- University Days: (April) a raw of events for the students of University of Pécs and the citizens of the city as well. Main events include the student rector election and the 4-day music festival including international artists like Tito & Tarantula in 2010.
- ICWiP (International Cultural Week in Pécs): (end of June, beginning of July). One of the most well-known thematic festivals in the Alps-Adrian area. It is about building an international community of young, open-minded, ambitious people.
- International Adult Puppet Festival: (usually in June). Held in every third year, the international festival hosts puppet theatres and artists from around the wolrd. Shows are played on several spots, often on the streets of the down-town.
- Rockmaraton:. (June) Rock and metal music festival with bands from Hungary and outside the country. Entrance tickets for a week in 2013 is very cheap, only 2000HUF.
- Fishing on Orfű Alterfest: (June) 3-day music festival with bands only from Hungary. The festival is located in a camp site in Orfű, a small village 15km from Pécs. There is hot shower and clean toilets on the area. During the festival there are bus shuttles from Pécs to the site every hour.
- Sétatér festival: (September) an almost one-month-long festival with music performances, bungalows of wine cellars and artisan shops along the streets of down-town.
- World Winesong festival: (end of September). A festival for winesong choruses of only male singers from around the world.
- Zsolnay Porcelain: Colourful glazed items produced by the Zsolnay Ceramic Manufacture, often with a distinct Art Nouveau character, are the best known products of Pécs, remarkable for a distinctive green-gold glaze named eosin. Pieces from before the war are also found in antique stores on Király and Ferences Street; of special note from recent designs is the charming jewellery collection by Katalin Zoob.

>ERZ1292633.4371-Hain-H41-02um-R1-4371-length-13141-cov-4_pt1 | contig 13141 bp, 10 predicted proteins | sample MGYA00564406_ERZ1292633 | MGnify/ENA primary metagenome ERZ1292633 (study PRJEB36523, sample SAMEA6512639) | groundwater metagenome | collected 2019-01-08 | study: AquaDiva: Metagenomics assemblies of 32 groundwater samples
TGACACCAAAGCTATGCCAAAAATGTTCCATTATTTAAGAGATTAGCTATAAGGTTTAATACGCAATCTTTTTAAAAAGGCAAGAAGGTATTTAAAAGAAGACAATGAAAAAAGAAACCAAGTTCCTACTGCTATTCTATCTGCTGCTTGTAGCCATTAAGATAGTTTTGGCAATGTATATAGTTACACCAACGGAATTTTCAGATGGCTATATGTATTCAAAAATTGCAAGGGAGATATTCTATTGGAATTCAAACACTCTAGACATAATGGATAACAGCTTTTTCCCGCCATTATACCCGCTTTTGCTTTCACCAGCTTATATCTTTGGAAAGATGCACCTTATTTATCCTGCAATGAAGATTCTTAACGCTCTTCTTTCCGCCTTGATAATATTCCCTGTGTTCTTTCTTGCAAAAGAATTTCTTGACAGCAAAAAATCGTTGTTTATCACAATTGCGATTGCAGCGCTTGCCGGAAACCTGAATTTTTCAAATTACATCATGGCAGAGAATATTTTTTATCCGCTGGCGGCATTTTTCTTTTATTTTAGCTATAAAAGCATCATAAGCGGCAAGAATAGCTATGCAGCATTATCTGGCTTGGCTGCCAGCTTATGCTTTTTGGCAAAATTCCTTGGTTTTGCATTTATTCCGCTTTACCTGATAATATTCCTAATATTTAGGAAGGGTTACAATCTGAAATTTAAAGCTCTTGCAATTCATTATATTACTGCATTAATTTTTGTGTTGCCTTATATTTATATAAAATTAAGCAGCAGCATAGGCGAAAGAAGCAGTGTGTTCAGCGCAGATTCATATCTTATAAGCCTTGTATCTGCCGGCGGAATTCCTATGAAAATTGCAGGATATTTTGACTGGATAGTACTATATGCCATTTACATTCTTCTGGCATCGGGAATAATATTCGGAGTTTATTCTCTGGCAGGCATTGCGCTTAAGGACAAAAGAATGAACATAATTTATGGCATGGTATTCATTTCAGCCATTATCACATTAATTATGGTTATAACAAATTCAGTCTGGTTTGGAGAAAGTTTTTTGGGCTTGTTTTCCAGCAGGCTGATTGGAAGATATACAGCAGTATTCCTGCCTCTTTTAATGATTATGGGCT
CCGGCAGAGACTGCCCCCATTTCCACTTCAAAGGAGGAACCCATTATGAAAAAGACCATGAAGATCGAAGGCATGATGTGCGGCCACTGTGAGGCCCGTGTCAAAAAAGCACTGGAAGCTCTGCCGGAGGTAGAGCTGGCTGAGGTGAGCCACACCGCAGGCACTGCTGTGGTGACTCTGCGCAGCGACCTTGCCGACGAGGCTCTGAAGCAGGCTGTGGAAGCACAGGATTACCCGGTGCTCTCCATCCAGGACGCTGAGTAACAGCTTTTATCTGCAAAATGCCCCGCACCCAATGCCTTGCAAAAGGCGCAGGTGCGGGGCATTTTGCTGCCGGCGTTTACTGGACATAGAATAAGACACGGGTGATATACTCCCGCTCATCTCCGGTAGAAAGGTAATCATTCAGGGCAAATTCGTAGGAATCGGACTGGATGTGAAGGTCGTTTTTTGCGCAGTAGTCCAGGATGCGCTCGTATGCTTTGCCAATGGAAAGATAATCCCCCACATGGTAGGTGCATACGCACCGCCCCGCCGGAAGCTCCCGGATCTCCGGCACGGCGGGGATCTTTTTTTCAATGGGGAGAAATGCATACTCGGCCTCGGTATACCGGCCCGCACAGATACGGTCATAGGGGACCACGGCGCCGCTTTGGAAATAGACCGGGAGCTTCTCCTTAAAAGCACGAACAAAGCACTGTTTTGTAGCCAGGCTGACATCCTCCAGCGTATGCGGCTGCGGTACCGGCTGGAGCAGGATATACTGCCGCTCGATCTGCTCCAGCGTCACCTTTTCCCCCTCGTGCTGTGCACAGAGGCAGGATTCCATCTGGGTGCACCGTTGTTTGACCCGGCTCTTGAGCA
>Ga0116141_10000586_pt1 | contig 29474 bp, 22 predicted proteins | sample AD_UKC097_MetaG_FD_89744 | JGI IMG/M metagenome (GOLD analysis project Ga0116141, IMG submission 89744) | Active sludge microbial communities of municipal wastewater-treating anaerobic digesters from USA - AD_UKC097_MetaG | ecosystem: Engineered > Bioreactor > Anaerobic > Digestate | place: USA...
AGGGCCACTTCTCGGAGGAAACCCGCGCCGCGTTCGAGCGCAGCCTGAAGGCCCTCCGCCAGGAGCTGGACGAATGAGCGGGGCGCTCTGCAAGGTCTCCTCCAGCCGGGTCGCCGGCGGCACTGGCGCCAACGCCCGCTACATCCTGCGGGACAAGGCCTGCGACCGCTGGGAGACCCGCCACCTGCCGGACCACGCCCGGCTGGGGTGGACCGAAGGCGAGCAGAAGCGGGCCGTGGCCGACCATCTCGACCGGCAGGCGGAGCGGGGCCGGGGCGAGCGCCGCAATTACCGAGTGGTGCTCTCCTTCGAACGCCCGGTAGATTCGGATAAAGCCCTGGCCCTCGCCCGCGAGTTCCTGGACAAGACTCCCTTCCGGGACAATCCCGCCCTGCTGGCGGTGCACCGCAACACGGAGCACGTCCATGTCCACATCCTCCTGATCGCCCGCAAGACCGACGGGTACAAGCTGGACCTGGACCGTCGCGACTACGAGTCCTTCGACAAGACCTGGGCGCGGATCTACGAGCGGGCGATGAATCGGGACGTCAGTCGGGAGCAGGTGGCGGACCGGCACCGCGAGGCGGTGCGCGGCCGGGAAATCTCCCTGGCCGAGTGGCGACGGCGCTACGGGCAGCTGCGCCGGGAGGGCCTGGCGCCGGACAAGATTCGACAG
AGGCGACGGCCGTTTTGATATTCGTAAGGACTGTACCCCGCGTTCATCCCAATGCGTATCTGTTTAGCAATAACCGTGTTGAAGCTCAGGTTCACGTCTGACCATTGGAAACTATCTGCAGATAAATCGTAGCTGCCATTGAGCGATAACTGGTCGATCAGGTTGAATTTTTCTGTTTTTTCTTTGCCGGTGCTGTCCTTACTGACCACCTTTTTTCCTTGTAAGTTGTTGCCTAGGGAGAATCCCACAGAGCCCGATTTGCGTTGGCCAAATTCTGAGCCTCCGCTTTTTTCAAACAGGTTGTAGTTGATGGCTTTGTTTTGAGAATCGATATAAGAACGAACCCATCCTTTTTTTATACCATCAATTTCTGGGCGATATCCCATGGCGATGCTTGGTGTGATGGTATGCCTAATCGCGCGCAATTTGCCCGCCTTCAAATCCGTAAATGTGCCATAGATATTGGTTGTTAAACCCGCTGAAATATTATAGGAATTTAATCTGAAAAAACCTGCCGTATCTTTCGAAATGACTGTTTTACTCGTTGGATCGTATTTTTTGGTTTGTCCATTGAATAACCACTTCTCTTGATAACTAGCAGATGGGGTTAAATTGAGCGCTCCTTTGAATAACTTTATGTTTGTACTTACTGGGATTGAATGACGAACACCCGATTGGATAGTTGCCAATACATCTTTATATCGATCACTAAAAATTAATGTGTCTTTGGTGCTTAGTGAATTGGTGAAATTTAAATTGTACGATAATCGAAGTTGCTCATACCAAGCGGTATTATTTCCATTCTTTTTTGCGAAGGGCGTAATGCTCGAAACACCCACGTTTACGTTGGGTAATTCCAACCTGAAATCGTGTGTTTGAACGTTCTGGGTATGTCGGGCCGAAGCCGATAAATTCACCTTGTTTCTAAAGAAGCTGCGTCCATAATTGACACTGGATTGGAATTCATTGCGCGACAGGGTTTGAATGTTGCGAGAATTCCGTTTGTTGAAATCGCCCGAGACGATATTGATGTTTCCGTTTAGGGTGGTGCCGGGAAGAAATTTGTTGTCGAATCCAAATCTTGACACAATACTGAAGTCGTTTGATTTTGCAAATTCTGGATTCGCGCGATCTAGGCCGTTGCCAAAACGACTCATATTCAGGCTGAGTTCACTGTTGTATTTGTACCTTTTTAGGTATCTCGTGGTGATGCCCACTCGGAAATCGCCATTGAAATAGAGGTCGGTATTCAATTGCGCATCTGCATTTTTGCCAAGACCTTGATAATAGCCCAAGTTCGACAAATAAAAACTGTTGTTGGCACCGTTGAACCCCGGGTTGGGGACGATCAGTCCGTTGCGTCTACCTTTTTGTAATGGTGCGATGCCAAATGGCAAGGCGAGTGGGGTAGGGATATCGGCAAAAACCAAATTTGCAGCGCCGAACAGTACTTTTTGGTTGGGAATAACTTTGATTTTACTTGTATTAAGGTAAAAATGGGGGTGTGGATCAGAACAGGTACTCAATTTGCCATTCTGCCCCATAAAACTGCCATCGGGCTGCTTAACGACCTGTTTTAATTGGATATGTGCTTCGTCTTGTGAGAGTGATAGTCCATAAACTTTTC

- Villány Wines: wines from the Villány wine region, especially full-bodied reds, are counted among the best in Hungary. The region was at the vanguard of reviving traditional winemaking methods and implementing quality standards after 1990, a process encouraged by both family vineyards and strategic investors. In recent years, wine producers have also turned towards quality tourism, as well as introducing the “Villány Classicus” and “Villány Premium” labels to designate quality wines reflecting the best of the terroir – the former emphasising the characteristics of the wine region, the latter of specific hills or valleys. In addition to world types (Cabernets, Blaufränkisch, Merlot, Pinot Noir, Blauer Portugieser and Syrah), the less known Kadarka and Zweigelt are also cultivated.
- Local Crafts and Art: A selection of wares produced by local craftspersons and artists can be sampled at “Remekek Háza” on the main square (of special interest are the bookbinders’ wares) and “Belső Kert Galéria” in a small courtyard opening from Király Street for mainly playful pieces. Other art galleries and antique stores are found in the inner city as well. Also notable is Elegáns Divat, a main street store selling quality off the rack womenswear based on traditional 19th and early 20th century Hungarian designs.